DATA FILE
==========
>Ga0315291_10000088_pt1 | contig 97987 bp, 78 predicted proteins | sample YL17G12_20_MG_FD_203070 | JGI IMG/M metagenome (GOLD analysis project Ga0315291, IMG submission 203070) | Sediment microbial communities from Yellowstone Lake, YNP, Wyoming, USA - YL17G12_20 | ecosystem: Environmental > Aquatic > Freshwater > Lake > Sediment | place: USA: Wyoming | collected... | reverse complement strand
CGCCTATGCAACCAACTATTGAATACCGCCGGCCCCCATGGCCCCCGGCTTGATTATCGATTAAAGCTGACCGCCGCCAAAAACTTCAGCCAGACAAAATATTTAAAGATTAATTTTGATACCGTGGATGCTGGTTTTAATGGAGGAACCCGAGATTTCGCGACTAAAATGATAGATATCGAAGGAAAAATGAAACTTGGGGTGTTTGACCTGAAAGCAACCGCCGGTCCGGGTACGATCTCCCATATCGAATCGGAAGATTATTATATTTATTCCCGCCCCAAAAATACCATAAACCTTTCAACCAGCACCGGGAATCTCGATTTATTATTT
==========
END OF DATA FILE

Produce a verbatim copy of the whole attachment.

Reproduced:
>Ga0315291_10000088_pt1 | contig 97987 bp, 78 predicted proteins | sample YL17G12_20_MG_FD_203070 | JGI IMG/M metagenome (GOLD analysis project Ga0315291, IMG submission 203070) | Sediment microbial communities from Yellowstone Lake, YNP, Wyoming, USA - YL17G12_20 | ecosystem: Environmental > Aquatic > Freshwater > Lake > Sediment | place: USA: Wyoming | collected... | reverse complement strand
CGCCTATGCAACCAACTATTGAATACCGCCGGCCCCCATGGCCCCCGGCTTGATTATCGATTAAAGCTGACCGCCGCCAAAAACTTCAGCCAGACAAAATATTTAAAGATTAATTTTGATACCGTGGATGCTGGTTTTAATGGAGGAACCCGAGATTTCGCGACTAAAATGATAGATATCGAAGGAAAAATGAAACTTGGGGTGTTTGACCTGAAAGCAACCGCCGGTCCGGGTACGATCTCCCATATCGAATCGGAAGATTATTATATTTATTCCCGCCCCAAAAATACCATAAACCTTTCAACCAGCACCGGGAATCTCGATTTATTATTT